An airman died and two others were injured in a June Humvee accident when their vehicle rolled over during training in Kansas, throwing the unrestrained passengers to the ground, according to the results of an Air Force investigation published Dec. 3.
Staff Sgt. Wesley Kubie, a 30-year-old tactical air control party specialist in the Kansas Air National Guard, was fatally injured in a June 8 ride-along on a close air support training mission at Smoky Hill Air National Guard Range. Also in the vehicle were Staff Sgt. Jaden Johnson, 23, and Staff Sgt. Cole Frederick, 28.
The three airmen, all assigned to the 284th Air Support Operations Squadron at Smoky Hill, had planned for an afternoon of training to call in airstrikes with a B-52 Stratofortress bomber and two F-16 Fighting Falcon fighter jets.
Around 2 p.m. local time, one guardsman was driving the Humvee (formally known as a High Mobility Multipurpose Wheeled Vehicle) between two areas where the airmen on the ground could coordinate with the B-52. Then the driver took a left turn too far inside the curve and lost control.
“The vehicle skidded while entering a curve in the road, spinning until it was perpendicular to the road,” the Air Force report said. “The right front tire then got caught in the dirt, causing the vehicle to roll over one and a half times before coming to rest on its roof.”
Investigators couldn’t tell how fast the Humvee was moving when it crashed on the gravel road. Still, they noted that none of the airmen inside had fully fastened their seatbelts or helmets or were not wearing them at all.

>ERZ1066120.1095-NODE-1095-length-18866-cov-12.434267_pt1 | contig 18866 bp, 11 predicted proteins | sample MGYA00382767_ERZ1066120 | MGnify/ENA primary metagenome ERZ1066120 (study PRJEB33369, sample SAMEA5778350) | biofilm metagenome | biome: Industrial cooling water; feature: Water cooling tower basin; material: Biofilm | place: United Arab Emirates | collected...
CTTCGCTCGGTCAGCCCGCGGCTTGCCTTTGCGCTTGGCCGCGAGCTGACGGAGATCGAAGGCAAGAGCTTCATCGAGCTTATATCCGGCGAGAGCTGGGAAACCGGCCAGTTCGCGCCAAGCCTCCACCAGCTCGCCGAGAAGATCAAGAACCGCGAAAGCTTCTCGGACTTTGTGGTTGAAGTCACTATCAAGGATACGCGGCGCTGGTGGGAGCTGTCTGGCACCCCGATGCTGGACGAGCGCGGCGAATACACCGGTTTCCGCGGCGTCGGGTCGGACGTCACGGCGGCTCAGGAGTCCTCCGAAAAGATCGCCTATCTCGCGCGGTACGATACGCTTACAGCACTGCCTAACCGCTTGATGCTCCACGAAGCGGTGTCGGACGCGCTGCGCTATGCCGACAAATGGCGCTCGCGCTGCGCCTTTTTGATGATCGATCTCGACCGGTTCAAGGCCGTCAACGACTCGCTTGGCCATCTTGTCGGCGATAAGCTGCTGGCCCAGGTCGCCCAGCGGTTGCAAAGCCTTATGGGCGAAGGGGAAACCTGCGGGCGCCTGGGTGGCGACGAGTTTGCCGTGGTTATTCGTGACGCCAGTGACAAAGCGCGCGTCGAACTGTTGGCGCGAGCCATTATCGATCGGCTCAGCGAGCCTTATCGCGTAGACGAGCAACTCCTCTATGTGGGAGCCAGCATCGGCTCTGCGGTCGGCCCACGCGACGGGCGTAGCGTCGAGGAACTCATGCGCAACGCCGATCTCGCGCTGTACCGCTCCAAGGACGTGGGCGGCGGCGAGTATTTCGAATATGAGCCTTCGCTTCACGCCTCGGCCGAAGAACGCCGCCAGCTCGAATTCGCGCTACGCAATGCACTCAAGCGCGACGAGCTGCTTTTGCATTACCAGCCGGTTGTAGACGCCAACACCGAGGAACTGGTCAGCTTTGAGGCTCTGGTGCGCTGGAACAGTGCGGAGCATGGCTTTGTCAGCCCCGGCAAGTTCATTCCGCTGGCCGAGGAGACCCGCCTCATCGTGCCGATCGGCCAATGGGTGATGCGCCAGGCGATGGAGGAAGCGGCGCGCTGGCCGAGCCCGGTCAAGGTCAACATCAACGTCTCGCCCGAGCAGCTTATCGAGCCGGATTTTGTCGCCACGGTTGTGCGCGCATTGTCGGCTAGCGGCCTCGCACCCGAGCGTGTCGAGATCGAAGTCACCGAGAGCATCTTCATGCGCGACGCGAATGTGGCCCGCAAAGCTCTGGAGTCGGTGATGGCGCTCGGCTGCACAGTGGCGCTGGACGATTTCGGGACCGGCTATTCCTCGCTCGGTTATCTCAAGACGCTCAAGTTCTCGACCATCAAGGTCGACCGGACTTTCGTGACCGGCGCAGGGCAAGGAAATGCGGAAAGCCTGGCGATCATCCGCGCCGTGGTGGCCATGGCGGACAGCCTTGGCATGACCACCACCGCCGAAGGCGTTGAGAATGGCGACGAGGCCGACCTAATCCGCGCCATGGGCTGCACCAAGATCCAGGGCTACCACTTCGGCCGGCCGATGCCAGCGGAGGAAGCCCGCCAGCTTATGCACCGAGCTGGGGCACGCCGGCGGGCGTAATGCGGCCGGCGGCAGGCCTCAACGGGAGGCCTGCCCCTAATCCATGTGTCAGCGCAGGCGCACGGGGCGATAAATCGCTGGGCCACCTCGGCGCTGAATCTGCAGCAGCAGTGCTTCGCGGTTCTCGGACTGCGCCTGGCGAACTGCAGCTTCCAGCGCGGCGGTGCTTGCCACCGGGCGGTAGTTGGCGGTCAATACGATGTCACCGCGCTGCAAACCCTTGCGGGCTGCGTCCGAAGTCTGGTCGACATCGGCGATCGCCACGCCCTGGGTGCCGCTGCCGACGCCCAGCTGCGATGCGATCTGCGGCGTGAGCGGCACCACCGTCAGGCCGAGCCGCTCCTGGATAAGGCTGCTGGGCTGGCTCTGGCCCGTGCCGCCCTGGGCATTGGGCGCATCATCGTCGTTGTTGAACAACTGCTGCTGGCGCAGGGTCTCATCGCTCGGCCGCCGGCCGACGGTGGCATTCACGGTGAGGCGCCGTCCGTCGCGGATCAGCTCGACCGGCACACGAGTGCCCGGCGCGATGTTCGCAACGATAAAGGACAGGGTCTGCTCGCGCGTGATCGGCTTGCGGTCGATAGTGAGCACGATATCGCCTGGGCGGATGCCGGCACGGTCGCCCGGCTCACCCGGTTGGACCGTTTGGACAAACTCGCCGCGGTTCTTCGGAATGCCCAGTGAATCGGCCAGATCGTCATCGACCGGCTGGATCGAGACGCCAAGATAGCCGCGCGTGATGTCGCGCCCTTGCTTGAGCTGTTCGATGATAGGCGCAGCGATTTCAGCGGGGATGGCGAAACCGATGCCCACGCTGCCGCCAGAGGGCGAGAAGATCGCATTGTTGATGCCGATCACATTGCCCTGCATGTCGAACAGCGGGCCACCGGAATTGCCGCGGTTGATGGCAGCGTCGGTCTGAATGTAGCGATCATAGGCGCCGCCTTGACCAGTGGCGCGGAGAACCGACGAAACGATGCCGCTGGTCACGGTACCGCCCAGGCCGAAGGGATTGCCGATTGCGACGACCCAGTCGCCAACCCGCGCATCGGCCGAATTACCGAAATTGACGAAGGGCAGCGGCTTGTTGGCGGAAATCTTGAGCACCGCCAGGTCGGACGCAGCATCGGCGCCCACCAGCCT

The disoriented driver landed a few feet from the battered vehicle, while the second passenger fell to the ground about 60 feet from the vehicle. Kubie flew the farthest and hit the ground 90 feet away in critical condition.
When the Humvee still hadn’t arrived at the observation point known as Soldier’s Cap about 20 minutes later, and airmen working at the range couldn’t contact the TACPs, someone went looking for the missing vehicle. They found a dire scene.
Smoky Hill’s control tower called in county police and emergency medical crews, who arrived about 45 minutes after the accident. Kubie was flown to a hospital about 30 miles south of the range around 3:20 p.m., more than an hour after the crash, and was declared dead at 4 p.m. The others were treated at a local health center.
Factors like maintenance, health and training do not appear to have played a part in the accident, according to the report.
“The report and photographs showed no evidence of heavy braking and documented three tire tracks in the road,” investigators said. “Once [the Humvee] began its initial skid and rotation, [the driver] would not have regained control.”
Kubie, who died on his eighth wedding anniversary, is survived by his wife and three young children. He was posthumously promoted to technical sergeant. A GoFundMe page collected nearly $94,000 for the family and to help Johnson and Frederick recover.
Kubie’s death was the Air Force’s third on-duty fatality in a ground vehicle within a year. Two airmen at Kuwait’s Ali Al Salem Air Base — Staff Sgt. Ronald Ouellette and Senior Airman Jason Khai Phan — died in separate military all-terrain vehicle accidents that occurred just days apart in September 2020.
Five people have died in government-owned motor vehicle mishaps in the past three years, according to Air Force Safety Center data published Dec. 1.
Rachel Cohen joined Air Force Times as senior reporter in March 2021. Her work has appeared in Air Force Magazine, Inside Defense, Inside Health Policy, the Frederick News-Post (Md.), the Washington Post, and others.